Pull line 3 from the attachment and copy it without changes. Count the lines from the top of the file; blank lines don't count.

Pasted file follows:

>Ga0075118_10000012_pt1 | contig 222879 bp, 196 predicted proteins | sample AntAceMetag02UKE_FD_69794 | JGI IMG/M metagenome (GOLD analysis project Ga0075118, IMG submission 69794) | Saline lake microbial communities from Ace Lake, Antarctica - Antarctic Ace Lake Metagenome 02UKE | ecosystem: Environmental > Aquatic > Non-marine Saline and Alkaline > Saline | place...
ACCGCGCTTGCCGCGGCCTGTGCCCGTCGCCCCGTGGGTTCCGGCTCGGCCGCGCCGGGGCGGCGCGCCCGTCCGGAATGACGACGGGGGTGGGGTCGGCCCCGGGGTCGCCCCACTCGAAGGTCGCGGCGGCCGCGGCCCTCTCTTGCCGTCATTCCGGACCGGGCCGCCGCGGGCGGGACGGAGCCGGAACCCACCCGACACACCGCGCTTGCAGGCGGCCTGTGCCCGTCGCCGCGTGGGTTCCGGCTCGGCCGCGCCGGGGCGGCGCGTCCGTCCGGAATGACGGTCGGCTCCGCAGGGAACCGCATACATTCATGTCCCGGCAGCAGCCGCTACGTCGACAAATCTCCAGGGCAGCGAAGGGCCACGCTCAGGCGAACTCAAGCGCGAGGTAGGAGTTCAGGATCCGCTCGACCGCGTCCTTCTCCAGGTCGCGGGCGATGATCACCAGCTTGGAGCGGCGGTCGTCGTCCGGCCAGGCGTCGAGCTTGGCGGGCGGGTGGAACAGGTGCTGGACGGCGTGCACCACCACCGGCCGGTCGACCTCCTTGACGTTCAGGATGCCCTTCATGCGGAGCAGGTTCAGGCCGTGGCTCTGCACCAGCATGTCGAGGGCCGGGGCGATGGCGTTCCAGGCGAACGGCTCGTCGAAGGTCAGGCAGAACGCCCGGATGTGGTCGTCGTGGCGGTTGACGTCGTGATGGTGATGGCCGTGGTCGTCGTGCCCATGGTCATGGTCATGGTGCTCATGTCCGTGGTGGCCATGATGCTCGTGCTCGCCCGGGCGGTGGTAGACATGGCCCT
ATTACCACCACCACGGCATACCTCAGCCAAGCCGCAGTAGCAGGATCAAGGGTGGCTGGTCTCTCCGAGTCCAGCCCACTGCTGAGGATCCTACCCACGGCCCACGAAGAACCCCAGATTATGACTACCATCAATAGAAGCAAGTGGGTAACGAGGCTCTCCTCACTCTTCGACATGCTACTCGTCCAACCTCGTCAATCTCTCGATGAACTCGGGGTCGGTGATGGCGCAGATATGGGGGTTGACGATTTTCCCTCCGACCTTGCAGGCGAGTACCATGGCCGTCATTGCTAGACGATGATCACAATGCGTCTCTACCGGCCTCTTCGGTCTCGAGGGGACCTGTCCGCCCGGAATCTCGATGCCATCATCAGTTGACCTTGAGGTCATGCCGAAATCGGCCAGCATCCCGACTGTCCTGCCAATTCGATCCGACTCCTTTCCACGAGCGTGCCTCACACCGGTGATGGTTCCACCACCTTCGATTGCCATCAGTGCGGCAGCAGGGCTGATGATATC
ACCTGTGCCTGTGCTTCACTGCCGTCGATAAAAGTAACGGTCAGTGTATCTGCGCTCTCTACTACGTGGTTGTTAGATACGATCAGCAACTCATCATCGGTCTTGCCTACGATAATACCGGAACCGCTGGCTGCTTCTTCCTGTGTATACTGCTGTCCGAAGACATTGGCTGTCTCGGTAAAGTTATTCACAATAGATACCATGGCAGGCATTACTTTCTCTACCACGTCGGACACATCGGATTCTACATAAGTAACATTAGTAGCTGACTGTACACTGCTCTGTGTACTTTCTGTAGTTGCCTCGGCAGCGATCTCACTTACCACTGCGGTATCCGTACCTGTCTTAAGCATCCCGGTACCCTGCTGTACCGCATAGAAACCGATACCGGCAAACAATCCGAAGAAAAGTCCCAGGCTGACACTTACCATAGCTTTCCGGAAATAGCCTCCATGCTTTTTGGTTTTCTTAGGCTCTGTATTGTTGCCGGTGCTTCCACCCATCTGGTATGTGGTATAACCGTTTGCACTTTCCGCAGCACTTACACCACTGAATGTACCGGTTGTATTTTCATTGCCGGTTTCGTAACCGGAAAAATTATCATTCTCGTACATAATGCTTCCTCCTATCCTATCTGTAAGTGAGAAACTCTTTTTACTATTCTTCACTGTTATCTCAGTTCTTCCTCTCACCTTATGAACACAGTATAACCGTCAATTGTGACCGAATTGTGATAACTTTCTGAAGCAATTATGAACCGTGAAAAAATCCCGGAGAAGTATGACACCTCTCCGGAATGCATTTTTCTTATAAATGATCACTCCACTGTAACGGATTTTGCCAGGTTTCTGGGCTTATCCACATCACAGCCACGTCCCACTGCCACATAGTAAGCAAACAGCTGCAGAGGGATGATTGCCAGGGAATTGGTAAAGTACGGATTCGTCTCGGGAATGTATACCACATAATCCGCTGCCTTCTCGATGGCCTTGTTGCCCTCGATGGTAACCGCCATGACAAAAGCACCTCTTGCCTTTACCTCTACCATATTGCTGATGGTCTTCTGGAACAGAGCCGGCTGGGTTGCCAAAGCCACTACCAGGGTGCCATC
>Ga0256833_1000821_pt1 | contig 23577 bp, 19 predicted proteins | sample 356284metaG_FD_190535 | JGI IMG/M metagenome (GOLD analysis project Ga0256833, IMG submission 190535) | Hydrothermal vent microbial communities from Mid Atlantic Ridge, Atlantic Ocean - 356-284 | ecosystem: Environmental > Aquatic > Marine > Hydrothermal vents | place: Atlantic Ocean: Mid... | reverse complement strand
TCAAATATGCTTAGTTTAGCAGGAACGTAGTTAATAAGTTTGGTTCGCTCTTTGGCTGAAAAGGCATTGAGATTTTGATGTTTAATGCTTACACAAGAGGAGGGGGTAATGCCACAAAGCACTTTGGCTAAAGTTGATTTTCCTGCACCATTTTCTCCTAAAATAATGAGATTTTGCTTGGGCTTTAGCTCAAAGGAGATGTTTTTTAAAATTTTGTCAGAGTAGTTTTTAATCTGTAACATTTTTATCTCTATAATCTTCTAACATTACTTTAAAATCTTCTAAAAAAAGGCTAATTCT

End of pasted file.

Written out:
ATTACCACCACCACGGCATACCTCAGCCAAGCCGCAGTAGCAGGATCAAGGGTGGCTGGTCTCTCCGAGTCCAGCCCACTGCTGAGGATCCTACCCACGGCCCACGAAGAACCCCAGATTATGACTACCATCAATAGAAGCAAGTGGGTAACGAGGCTCTCCTCACTCTTCGACATGCTACTCGTCCAACCTCGTCAATCTCTCGATGAACTCGGGGTCGGTGATGGCGCAGATATGGGGGTTGACGATTTTCCCTCCGACCTTGCAGGCGAGTACCATGGCCGTCATTGCTAGACGATGATCACAATGCGTCTCTACCGGCCTCTTCGGTCTCGAGGGGACCTGTCCGCCCGGAATCTCGATGCCATCATCAGTTGACCTTGAGGTCATGCCGAAATCGGCCAGCATCCCGACTGTCCTGCCAATTCGATCCGACTCCTTTCCACGAGCGTGCCTCACACCGGTGATGGTTCCACCACCTTCGATTGCCATCAGTGCGGCAGCAGGGCTGATGATATC